Labour-hire was employer — technical points rejected

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Labour-hire was employer — technical points rejected

A Full Bench of the Fair Work Commission has rejected a labour-hire company’s arguments that the principal business was the true employer of the relevant workers; and, in doing so, technical legal arguments about the nature of the employment relationship were not accepted.

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A Full Bench of the Fair Work Commission has rejected a labour-hire company’s arguments that the principal business was the true employer of the relevant workers; and, in doing so, technical legal arguments about the nature of the employment relationship were not accepted.

Background to appeal

The labour-hire company submitted that the doctrine of joint employment doctrine was relevant.

Tooheys (principal) had at all relevant times operated a major brewery at Lidcombe in Sydney. Until 1991, all electrical trades work at the brewery was conducted internally by persons who were indisputably employees of Tooheys. Tooheys became dissatisfied with union-endorsed work practices and the level of productivity at the brewery, and sought significant change.

Tooheys advanced a proposal to Mr Trevor Gorman, an existing electrical tradesperson employed by Tooheys and the workplace delegate for the Electrical Trades Union, that he should establish a new company that would provide Tooheys with its required electrical services and labour in a more flexible and efficient way. Arising out of this, a new company, Feyman Pty Ltd was established.

When this labour-hire company lost the contract with Tooheys in 2011, the employees involved brought unfair dismissal applications against Tooheys — arguing that Tooheys was the actual employer or at least the joint employer.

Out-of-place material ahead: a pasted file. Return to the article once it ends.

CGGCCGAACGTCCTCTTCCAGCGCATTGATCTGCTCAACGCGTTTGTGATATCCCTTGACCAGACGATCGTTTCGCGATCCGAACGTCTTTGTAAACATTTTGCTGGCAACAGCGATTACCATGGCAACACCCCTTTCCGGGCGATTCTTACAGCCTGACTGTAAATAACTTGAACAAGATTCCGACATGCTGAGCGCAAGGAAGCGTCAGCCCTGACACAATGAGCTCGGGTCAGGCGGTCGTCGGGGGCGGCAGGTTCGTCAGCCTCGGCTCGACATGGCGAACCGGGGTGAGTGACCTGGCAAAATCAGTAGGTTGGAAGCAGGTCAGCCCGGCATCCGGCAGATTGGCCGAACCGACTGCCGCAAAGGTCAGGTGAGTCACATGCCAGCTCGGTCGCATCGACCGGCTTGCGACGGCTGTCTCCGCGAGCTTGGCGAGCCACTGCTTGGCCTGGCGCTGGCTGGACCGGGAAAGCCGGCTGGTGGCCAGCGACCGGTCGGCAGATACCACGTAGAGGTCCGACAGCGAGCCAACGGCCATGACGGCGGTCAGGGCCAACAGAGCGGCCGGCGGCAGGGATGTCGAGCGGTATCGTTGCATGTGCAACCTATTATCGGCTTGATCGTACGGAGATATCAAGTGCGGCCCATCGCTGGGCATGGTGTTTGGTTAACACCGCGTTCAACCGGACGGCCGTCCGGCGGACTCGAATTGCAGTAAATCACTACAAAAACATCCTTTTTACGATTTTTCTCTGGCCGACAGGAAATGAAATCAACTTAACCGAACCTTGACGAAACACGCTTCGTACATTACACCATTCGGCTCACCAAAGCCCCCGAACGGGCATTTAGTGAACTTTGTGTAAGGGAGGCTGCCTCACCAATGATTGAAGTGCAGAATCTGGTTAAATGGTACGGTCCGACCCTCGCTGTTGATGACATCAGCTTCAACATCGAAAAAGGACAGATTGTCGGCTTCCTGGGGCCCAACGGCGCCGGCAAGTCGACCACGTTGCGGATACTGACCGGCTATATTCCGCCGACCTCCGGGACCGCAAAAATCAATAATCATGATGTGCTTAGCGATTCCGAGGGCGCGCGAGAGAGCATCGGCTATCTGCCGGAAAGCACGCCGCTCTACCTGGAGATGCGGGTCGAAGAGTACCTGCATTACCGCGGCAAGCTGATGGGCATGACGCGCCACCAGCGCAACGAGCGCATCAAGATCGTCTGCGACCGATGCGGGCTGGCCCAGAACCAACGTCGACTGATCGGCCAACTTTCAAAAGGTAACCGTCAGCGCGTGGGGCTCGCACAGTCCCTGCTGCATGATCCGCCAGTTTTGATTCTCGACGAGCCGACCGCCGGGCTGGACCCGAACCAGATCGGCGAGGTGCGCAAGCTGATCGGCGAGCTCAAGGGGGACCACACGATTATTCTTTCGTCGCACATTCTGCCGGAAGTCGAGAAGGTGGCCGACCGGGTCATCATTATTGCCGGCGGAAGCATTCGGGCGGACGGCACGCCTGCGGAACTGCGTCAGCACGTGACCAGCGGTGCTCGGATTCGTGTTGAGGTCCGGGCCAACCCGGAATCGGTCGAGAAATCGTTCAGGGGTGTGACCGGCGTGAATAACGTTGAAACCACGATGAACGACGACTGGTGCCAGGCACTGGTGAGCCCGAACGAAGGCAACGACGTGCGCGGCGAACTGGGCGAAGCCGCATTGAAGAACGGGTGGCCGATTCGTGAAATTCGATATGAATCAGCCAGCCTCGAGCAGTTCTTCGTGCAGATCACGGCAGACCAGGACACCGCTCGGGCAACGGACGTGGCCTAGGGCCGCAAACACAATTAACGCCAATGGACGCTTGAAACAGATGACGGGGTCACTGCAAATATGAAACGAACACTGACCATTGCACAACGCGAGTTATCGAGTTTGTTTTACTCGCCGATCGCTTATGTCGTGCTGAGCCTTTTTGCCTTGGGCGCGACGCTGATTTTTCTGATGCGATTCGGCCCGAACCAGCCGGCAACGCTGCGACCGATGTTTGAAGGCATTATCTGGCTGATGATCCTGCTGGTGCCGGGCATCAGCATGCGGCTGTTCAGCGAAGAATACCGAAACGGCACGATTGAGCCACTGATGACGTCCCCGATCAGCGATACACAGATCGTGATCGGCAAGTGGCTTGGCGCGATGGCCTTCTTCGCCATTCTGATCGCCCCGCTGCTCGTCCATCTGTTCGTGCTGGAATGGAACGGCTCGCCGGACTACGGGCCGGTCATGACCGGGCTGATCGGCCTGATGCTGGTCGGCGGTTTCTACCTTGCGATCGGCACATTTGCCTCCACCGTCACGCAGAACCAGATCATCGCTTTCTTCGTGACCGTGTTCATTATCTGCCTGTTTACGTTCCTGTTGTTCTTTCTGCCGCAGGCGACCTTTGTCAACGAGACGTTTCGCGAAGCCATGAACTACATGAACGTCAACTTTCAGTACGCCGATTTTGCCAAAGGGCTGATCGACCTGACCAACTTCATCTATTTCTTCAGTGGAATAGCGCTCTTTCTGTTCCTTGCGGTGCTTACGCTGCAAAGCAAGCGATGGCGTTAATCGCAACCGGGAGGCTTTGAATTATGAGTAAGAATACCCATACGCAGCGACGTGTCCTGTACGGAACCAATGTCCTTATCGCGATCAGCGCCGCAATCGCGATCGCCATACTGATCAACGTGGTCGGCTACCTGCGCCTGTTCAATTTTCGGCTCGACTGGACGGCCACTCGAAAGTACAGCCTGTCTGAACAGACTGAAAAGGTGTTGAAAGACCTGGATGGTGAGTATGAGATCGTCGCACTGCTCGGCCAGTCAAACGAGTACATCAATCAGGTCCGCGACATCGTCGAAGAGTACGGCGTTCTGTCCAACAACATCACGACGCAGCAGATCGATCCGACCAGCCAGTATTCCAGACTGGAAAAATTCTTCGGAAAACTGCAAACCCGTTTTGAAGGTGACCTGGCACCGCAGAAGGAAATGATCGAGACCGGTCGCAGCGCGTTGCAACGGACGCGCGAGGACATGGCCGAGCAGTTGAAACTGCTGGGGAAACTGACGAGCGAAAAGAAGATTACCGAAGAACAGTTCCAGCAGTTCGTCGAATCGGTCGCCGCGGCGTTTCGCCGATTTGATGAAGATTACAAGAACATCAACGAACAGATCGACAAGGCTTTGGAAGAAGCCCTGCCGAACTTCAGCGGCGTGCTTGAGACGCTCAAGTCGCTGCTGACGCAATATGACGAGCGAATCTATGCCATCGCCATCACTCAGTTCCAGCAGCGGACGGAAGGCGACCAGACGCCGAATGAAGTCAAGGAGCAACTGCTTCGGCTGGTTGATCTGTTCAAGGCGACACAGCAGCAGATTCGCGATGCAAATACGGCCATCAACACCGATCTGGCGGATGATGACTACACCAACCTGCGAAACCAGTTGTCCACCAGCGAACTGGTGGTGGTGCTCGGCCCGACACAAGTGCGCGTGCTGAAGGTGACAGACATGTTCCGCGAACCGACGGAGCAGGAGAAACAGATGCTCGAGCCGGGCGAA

Deputy President Sams dismissed the unfair dismissal applications and this Full Bench matter was heard to decide the actual employer.

Law did not support labour-hire’s argument

The Full Bench was unwilling to change or expand the legal concepts relevant to the employment relationship and noted that the Fair Work Commission has no role in developing the common law of employment because this was a matter for the courts.

The concept of joint employment involving labour-hire arrangements was noted as a ‘considerable development’ and the Full Bench declined to act in this regard:
‘The cases in which Australian courts have analysed labour hire arrangements have invariably involved the identification of which one of two putative employers is in fact the employer.

In no case has an Australian court approached the analysis on the basis that the exercise of control over the worker by the hirer of labour in a labour hire arrangement may render the hirer, together with the labour hire company, a joint employer of the worker …

The current state of consideration concerning the concept of joint employment in Australian law was stated by the Federal Court (Collier J) in Fair Work Ombudsman v Eastern Colour Pty Ltd [2011] FCA 803 …’
Labour hire and control

The Full Bench analysed the current law in detail and noted that when labour-hire workers were involved the principal is often involved in the ‘control’ of the workers:
‘From a practical point of view, it is necessarily a fundamental feature of any labour hire arrangement that the hirer of the labour is able to exercise a large degree of management control over the performance of the work of the hired workers and is also able to integrate them to a significant degree into its existing work systems …

Without this, the arrangement would become unworkable. In our experience, labour hire arrangements almost invariably involve the hirer being able to communicate directly to the hired worker instructions concerning the performance of work without the interposition of the labour hire company. That, without more, cannot operate to render the hirer the employer of the hired worker …

… in any event, it must be the case as the Deputy President pointed out that for Tooheys to have been a joint employer of the applicants, there must still have been express or implied contracts of employment between Tooheys and the applicants. For the reasons already stated, there were no such contracts.’
FP Group was refused permission to appeal.
 
Message: Unless there are clear contractual arrangments indicating otherwise, the workers supplied by a labour-hire company remain the employees of that labour-hire company.
 
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